More vitamin D for mothers, less for infants?

By Lorraine Heller

- Last updated on GMT

Related tags Vitamin Immune system Breastfeeding

A new study at the University of British Columbia will examine whether increasing the recommended dose of vitamin D for pregnant women will increase levels of the vitamin delivered to their babies in breast milk.

According to a report in Montreal Gazette, ​the study aims to see if increasing maternal intake of the vitamin will reduce the need for infant supplementation.

"We want to see if we can bump up the levels in the infant. During the pregnancy and through lactation I think higher doses of vitamin D is probably sufficient to keep the infant levels of vitamin D high enough (without supplements),”​ said Dr Tim Green, a scientist in the University of British Columbia’s (UBC) food, nutrition and health department.

According to Green, although pregnant women take vitamin supplements, most are not getting enough vitamin D to pass on to their babies through breast feeding.


The major function of vitamin D in the human body is the maintenance of blood serum concentrations of calcium and phosphorus by enhancing the absorption of these minerals in the small intestine. As such, it is linked to maintaining bone health. In addition, the vitamin is thought to help maintain the immune system and reduce inflammation.

However, although the vitamin is essential in humans, experts have noted that about one billion people are estimated to be vitamin D deficient, even more so since very few foods are fortified with the vitamin.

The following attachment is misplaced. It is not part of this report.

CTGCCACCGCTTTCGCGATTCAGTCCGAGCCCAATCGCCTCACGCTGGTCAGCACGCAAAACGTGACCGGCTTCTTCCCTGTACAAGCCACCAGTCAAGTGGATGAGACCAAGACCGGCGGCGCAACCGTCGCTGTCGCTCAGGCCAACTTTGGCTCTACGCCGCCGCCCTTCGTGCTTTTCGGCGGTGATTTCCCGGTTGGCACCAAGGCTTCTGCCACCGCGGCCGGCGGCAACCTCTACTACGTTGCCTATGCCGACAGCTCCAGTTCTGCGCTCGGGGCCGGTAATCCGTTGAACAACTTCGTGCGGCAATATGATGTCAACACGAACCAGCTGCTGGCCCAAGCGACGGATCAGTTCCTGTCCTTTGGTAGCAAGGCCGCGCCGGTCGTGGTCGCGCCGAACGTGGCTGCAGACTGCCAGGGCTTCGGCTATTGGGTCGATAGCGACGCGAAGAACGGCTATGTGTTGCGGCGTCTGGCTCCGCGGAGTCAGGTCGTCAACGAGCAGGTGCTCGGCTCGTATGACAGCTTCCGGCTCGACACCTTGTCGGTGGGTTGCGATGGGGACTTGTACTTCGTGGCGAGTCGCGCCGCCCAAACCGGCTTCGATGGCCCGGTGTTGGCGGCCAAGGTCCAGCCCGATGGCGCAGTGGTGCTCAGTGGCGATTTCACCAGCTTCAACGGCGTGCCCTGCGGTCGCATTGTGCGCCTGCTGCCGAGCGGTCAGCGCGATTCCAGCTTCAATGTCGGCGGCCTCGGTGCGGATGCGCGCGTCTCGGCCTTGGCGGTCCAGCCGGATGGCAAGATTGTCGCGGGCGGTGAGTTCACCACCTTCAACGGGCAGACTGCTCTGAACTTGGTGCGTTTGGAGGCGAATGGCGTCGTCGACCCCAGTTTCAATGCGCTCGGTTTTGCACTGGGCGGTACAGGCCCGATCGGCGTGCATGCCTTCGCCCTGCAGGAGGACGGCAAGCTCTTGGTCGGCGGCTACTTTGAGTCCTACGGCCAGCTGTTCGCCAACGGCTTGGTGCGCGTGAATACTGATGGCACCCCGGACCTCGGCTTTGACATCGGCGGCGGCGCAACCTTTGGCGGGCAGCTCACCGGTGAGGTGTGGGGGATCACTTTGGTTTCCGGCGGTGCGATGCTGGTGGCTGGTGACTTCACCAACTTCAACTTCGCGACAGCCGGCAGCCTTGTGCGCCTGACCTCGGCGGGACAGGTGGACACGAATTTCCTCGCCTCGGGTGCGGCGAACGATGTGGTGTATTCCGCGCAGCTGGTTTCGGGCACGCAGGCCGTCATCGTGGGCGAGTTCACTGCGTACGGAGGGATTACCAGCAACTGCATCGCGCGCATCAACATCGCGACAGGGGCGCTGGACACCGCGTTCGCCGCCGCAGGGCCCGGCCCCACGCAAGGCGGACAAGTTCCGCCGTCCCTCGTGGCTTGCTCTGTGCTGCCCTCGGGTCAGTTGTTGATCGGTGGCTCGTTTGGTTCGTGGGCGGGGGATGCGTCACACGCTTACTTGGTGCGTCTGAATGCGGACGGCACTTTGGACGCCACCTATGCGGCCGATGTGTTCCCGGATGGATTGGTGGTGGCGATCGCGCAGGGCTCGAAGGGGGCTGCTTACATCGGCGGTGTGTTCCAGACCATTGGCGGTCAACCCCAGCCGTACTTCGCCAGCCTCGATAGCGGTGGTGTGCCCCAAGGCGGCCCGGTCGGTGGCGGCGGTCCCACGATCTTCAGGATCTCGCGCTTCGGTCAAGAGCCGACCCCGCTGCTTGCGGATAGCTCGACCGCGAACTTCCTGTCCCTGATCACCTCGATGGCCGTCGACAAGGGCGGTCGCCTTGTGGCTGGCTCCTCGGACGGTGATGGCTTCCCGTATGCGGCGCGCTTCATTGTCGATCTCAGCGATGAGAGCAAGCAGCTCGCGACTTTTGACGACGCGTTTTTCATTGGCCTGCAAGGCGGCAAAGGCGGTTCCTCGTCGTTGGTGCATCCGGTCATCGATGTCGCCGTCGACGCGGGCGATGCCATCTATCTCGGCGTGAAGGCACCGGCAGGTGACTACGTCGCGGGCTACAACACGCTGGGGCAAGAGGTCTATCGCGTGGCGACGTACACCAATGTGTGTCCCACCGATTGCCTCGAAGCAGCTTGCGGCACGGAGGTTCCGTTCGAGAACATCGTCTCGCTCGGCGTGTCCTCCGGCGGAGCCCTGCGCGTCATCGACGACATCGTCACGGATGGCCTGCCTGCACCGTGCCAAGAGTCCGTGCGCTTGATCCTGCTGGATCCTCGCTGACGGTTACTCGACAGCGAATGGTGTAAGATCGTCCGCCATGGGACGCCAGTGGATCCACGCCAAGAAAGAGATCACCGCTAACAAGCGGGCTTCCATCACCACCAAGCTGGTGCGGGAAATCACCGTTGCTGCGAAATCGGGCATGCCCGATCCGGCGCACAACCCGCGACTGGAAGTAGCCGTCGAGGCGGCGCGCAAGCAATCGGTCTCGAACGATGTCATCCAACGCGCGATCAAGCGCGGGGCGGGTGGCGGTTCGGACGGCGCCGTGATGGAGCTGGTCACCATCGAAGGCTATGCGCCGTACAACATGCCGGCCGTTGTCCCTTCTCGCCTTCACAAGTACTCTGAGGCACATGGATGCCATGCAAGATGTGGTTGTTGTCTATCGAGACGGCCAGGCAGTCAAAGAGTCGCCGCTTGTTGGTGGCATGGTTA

Vitamin D deficiency may precipitate or exacerbate osteopenia, osteoporosis, muscle weakness, fractures, common cancers, autoimmune diseases, infectious diseases and cardiovascular diseases. There is also some evidence that the vitamin may reduce the incidence of several types of cancer and type 1 diabetes.

New study

The UBC study, due to commence this fall, the measure vitamin D levels in 220 Vancouver women who are between 18 and 22 weeks pregnant. Scientists will also track the women for six months after lactation.

The women, who will be of varying skin color, will be given different doses of the ‘sunshine vitamin’. Scientists will then measure how much is present in breast milk, as well as levels in the babies.

Currently, Health Canada and the Canadian Pediatric Society recommend breastfed infants be given 400 International Units (IU) per day.

Health Canada recommends that supplementation should begin at birth and continue until the infant's diet includes at least 10 µg (400 IU) per day of vitamin D from other dietary sources or until the breastfed infant reaches one year of age.

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